To put things in perspective, it is then held in para 7 by the Apex Court Bench that, 'We have heard Mr. S Nagamuthu, learned senior counsel appearing on behalf of the appellant-accused. The learned senior counsel appearing on behalf of the appellant has drawn our attention to the judgment in K.S. Panduranga vs. State of Karnataka (2013) 3 SCC 721 and submitted that in the absence of the counsel for the appellant-accused, the High Court should not have decided the appeal on merits and prayed for remitting the matter to the High Court for fresh consideration on merits.'

Moving on, it is then observed in para 8 that, 'The respondent-complainant though served, has not entered appearance in this appeal. The Supreme Court Legal Services Committee has nominated Col. Pahlad Singh Sharma, Advocate to appear and argue on behalf of the respondent. We have heard Col. Pahlad Singh Sharma appearing on behalf of the respondent-complainant and perused the impugned judgment and other materials on record.'

More significantly, it is then held in para 9 without mincing any words that, 'Admittedly, the appellant-accused did not appear in the criminal appeal before the High Court. When the accused has not entered appearance in the High Court, in our view, the High Court should have issued second notice to the appellant-accused or the High Court Legal Services Committee to appoint an advocate or the High Court could have taken the assistance of amicus curiae. When the accused was not represented, without appointing any counsel as amicus curiae to defend the accused, the High Court ought not to have decided the criminal appeal on merits; more so, when the appellant-accused had the benefit of acquittal. The High Court erred in reversing the acquittal without affording any opportunity to the appellant-accused or by appointing an amicus curiae to argue the matter on his behalf.'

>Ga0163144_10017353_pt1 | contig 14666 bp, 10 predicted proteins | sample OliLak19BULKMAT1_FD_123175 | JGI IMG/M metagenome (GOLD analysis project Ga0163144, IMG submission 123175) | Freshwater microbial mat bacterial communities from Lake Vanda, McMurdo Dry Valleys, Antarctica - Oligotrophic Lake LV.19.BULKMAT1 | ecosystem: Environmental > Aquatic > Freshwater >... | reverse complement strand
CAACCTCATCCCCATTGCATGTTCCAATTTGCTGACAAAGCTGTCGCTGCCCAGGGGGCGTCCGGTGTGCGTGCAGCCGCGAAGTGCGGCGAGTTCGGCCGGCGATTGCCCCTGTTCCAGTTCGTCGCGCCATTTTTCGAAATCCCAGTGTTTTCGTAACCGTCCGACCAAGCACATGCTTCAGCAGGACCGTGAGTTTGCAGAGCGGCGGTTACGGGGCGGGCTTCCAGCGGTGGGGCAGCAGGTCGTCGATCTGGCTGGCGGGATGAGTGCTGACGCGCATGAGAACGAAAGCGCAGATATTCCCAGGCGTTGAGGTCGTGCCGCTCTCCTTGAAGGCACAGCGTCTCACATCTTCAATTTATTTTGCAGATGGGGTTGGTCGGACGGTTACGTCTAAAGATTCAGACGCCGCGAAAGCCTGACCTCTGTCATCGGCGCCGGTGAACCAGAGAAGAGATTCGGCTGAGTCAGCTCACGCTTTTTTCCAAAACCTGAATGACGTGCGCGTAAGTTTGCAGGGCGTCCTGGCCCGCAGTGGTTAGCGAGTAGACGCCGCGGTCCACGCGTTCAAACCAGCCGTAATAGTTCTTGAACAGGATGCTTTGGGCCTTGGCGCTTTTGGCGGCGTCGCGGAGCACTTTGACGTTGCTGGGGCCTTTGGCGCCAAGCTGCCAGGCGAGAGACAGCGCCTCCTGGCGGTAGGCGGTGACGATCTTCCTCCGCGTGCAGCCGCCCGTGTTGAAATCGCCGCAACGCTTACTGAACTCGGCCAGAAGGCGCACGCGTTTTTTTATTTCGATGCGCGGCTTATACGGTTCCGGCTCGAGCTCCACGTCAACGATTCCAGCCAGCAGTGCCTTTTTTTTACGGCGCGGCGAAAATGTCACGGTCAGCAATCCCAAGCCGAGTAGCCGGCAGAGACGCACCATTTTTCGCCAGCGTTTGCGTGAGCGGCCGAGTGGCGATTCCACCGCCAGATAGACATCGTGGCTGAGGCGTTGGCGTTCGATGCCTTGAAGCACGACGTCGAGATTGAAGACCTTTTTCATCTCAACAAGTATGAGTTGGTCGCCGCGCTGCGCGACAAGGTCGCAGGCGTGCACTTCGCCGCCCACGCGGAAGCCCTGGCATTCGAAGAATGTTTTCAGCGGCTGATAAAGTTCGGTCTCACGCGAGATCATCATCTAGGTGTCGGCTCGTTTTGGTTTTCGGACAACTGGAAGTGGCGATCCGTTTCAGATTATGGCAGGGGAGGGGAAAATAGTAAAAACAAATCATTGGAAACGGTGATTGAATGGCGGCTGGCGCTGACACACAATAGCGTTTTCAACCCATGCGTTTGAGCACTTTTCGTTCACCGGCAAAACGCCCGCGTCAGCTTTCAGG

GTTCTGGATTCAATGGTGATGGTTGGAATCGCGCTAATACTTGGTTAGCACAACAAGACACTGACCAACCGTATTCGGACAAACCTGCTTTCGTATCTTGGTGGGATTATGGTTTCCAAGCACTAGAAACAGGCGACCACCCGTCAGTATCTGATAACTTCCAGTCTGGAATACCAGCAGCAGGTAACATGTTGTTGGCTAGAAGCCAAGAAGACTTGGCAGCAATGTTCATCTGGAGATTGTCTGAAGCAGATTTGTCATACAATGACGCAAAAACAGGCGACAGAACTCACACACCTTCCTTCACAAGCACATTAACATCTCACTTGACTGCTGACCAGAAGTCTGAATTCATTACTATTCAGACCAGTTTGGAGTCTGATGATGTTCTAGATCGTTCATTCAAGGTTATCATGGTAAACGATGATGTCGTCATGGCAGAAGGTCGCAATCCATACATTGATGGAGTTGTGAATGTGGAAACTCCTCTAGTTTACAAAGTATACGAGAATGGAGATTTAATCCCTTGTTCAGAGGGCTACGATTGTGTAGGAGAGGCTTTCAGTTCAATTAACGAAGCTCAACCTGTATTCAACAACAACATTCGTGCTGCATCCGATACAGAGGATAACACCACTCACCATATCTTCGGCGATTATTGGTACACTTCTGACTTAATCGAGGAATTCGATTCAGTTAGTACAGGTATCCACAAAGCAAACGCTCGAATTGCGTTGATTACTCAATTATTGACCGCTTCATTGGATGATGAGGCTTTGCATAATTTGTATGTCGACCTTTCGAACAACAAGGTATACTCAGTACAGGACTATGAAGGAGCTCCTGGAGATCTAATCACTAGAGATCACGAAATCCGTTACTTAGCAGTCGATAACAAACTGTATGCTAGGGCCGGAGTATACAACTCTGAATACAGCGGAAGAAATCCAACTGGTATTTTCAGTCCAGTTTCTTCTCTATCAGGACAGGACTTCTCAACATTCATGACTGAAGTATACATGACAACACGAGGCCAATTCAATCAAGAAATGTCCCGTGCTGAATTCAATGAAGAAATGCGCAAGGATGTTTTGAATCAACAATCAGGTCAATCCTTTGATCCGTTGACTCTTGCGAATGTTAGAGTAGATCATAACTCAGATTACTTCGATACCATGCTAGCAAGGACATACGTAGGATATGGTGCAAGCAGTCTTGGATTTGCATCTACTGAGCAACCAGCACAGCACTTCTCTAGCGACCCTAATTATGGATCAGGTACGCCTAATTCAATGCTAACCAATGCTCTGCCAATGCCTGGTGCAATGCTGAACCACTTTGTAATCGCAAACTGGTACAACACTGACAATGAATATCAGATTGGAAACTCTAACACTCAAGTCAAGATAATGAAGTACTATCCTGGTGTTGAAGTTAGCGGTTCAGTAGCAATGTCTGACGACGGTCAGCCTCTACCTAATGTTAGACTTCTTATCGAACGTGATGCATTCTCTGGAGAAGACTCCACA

What's more, it is then held in para 10 that, 'In the result, the impugned orders of the High Court in Crl.A. (MD) No. 608 of 2007 dated 06.07.2018 and 23.06.2018 are set aside and these appeals are allowed and the Criminal Appeal (MD) No. 608 of 2007 shall stand restored. The matter is remitted to the Madurai Bench of Madras High Court to consider the matter afresh. The appellant shall appear before the Madurai Bench of Madras High Court on 26.08.2019. The High Court shall issue notice to the respondent-complainant viz. K. Vijayakumar informing him about the date of hearing.'

To conclude, it is then finally held in para 11 that, 'The High Court shall afford sufficient opportunity to both parties and decide the matter afresh in accordance with law. We make it clear that we have not expressed any opinion on the merits of the matter.'

All said and done, this noteworthy and latest judgment delivered by the Apex Court has served to sent out a very loud and clear message to all the High Courts in our country. It has minced no words in holding clearly, categorically and convincingly that the High Court erred in reversing the acquittal without affording an opportunity to the appellant-accused or by appointing an amicus curiae to argue the matter on this behalf. No doubt, before affording the order of acquittal, the least the High Court ought to have done was to afford an opportunity to the appellant-accused to present his version or ought to have appointed an amicus curiae to argue the matter on his behalf but the High Court did none of the above! This alone explains why the Supreme Court Bench in this notable case found favour with the contention of the appellant-accused and therefore set aside the order and remitted the matter to the High Court to decide the matter afresh in accordance with law!